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Maremont v. SFDG, 10- C 7811 (N.D. Ill.; Dec. 7, 2011)

Maremont v. SFDG, 10- C 7811 (N.D. Ill.; Dec. 7, 2011)

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Court grants and denies in part summary judgment motion against employee who alleged improper access of Twitter/Facebook account by employer.
Court grants and denies in part summary judgment motion against employee who alleged improper access of Twitter/Facebook account by employer.

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Published by: Venkat Balasubramani on Dec 08, 2011
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07/08/2013

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IN THE UNITED STATES DISTRICT COURTNORTHERN DISTRICT OF ILLINOISEASTERN DIVISION
JILL E. MAREMONT,))Plaintiff,))Case No. 10 C 7811v.))SUSAN FREDMAN DESIGN GROUP,)LTD. and SUSAN FREDMAN,))Defendants.)
MEMORANDUM OPINION AND ORDER
AMY J. ST. EVE, District Court Judge:In her Second Amended Complaint, Plaintiff Jill E. Maremont alleges violations of theLanham Act, 15 U.S.C. § 1125(a), and Stored Communications Act, 18 U.S.C. § 2701,
et seq.,
against Defendants Susan Fredman Design Group, Ltd. (“SFDG”) and Susan Fredman (Counts Iand II).
See
28 U.S.C. § 1331. Pursuant to the Court’s supplemental jurisdiction, Maremont alsoalleges a claim under the Illinois Right of Publicity Act, 765 ILCS 1075,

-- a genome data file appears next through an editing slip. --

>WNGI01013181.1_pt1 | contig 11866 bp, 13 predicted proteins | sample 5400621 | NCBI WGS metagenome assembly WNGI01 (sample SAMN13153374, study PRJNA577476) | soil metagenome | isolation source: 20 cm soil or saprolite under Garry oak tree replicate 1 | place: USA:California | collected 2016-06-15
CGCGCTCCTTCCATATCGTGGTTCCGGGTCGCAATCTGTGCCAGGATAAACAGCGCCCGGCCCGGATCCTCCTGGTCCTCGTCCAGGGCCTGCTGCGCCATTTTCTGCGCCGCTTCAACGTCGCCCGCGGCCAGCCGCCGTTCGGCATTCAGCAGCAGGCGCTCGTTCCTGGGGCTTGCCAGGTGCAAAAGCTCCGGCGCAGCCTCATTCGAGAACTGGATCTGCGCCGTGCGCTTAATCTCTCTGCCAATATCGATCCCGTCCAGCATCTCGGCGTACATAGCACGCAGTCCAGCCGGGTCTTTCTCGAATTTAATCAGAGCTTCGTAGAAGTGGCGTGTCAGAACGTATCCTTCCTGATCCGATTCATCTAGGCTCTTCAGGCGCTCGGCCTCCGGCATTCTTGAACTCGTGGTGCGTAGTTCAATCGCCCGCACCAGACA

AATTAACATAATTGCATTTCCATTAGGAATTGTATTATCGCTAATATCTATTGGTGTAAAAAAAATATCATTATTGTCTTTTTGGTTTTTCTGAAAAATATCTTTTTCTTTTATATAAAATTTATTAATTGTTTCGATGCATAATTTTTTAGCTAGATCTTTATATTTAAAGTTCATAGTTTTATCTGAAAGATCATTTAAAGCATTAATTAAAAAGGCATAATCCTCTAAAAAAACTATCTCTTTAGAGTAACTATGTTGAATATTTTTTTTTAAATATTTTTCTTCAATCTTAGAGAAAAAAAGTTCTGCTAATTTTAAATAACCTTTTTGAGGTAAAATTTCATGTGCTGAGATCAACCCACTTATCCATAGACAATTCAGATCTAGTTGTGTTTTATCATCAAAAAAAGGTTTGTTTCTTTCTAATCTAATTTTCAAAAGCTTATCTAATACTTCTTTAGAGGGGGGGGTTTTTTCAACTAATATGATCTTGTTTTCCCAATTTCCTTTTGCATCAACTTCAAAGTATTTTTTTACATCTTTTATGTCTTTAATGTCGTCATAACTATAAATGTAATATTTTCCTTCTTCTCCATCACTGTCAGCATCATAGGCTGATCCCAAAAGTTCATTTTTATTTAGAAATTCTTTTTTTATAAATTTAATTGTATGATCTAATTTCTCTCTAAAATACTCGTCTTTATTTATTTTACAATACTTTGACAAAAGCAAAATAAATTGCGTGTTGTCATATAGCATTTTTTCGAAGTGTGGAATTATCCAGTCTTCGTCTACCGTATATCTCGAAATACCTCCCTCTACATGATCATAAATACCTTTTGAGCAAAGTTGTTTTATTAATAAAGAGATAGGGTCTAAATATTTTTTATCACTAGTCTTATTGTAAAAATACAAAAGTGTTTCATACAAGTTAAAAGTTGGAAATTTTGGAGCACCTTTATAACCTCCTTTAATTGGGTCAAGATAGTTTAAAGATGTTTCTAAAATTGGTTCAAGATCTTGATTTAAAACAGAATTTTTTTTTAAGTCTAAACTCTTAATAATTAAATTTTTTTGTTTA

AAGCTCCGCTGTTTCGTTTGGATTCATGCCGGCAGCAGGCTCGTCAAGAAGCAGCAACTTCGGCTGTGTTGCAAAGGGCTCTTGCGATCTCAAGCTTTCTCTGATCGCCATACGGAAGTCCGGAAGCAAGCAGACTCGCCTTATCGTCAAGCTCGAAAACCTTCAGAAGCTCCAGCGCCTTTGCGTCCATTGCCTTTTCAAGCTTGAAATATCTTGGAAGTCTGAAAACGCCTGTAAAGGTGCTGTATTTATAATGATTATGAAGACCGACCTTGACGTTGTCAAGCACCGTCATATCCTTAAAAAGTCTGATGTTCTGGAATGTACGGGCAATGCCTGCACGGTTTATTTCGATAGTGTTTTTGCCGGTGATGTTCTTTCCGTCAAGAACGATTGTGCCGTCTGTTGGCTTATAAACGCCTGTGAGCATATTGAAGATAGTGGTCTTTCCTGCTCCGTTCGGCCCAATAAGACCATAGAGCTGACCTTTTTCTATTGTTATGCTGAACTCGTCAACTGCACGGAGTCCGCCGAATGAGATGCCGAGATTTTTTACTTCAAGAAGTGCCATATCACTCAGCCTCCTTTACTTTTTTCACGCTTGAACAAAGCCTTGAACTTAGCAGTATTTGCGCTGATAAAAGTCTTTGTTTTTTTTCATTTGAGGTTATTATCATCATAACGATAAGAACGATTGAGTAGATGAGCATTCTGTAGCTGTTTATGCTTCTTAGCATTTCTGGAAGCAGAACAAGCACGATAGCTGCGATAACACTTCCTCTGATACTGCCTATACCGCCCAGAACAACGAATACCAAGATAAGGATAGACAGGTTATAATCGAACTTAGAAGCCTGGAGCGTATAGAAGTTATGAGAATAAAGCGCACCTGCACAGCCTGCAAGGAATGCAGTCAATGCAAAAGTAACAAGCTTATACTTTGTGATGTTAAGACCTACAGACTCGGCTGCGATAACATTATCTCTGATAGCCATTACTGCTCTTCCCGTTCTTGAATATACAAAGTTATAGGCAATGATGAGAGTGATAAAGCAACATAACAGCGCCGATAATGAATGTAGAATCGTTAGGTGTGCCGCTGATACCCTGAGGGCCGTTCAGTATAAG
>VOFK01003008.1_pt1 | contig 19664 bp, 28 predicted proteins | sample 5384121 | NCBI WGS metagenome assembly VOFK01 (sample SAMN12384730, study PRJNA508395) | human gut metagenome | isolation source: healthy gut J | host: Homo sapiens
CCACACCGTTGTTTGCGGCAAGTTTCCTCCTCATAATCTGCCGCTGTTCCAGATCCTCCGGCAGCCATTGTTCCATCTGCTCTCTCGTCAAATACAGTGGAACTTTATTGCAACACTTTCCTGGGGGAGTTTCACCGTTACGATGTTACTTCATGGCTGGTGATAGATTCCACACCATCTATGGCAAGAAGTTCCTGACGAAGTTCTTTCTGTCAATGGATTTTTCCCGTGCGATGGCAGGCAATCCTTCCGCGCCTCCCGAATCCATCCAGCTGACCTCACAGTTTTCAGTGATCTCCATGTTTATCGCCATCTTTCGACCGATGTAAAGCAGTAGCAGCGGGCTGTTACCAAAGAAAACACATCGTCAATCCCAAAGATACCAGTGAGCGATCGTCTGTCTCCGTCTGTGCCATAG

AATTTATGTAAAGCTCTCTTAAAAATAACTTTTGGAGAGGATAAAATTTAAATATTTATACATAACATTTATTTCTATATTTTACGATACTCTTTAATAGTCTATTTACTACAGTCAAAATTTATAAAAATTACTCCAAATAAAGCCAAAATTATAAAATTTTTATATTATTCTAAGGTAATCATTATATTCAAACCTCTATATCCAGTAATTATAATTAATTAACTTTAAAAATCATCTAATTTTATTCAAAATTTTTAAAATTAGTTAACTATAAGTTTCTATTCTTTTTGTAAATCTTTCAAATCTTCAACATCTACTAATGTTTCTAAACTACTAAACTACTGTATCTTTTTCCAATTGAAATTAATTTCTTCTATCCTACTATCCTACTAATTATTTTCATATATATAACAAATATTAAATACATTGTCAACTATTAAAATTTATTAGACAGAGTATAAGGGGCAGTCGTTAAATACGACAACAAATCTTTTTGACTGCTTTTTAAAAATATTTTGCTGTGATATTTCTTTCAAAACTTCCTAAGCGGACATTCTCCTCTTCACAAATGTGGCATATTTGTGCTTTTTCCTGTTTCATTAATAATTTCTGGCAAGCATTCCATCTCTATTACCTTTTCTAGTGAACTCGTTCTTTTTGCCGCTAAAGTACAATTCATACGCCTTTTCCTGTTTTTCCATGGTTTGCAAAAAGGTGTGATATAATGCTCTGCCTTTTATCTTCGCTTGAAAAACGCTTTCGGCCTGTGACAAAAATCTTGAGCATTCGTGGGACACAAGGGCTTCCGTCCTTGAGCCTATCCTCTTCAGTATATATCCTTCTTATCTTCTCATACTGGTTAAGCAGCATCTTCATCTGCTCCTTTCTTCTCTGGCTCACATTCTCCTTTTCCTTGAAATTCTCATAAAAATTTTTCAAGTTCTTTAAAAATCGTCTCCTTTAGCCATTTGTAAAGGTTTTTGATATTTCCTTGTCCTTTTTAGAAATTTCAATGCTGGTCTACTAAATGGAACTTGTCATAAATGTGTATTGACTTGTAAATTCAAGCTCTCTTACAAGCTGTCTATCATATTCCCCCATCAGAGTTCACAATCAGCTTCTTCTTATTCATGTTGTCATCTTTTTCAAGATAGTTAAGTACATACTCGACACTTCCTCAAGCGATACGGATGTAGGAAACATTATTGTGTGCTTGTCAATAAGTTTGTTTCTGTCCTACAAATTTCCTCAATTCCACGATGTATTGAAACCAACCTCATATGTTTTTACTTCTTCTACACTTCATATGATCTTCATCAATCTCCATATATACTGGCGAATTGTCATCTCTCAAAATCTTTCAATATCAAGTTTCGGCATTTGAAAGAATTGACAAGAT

et seq.
(Count III) and acommon law right to privacy claim (Count IV).
See
28 U.S.C. § 1367(a).Before the Court is Defendants’ motion for summary judgment and Plaintiff’s motion forpartial summary judgment as to Counts I, II, and III of the Second Amended Complaint – bothpursuant to Federal Rule of Civil Procedure 56. For the following reasons, the Court grants inpart and denies in part Defendants’ motion for summary judgment and denies Plaintiff’s motionfor partial summary judgment. The Court dismisses Plaintiff’s Illinois Right of Publicity Actclaim as alleged in Count III and common law right to privacy claim as alleged in Count IV withprejudice.
Case: 1:10-cv-07811 Document #: 58 Filed: 12/07/11 Page 1 of 15 PageID #:843
 
BACKGROUNDI.Northern District of Illinois Local Rule 56.1
Local Rule 56.1 assists the Court by “organizing the evidence, identifying undisputedfacts, and demonstrating precisely how each side propose[s] to prove a disputed fact withadmissible evidence.”
 Bordelon v. Chicago Sch. Reform Bd. of Trs.
, 233 F.3d 524, 527 (7th Cir.2000). “The Rule is designed, in part, to aid the district court, ‘which does not have theadvantage of the parties’ familiarity with the record and often cannot afford to spend the timecombing the record to locate the relevant information,’ in determining whether a trial isnecessary.”
 Delapaz v. Richardson,
634 F.3d 895, 899 (7th Cir. 2011) (citation omitted). LocalRule 56.1(a)(3) requires the moving party to provide “a statement of material facts as to whichthe moving party contends there is no genuine issue.”
Cracco v. Vitran Exp., Inc.,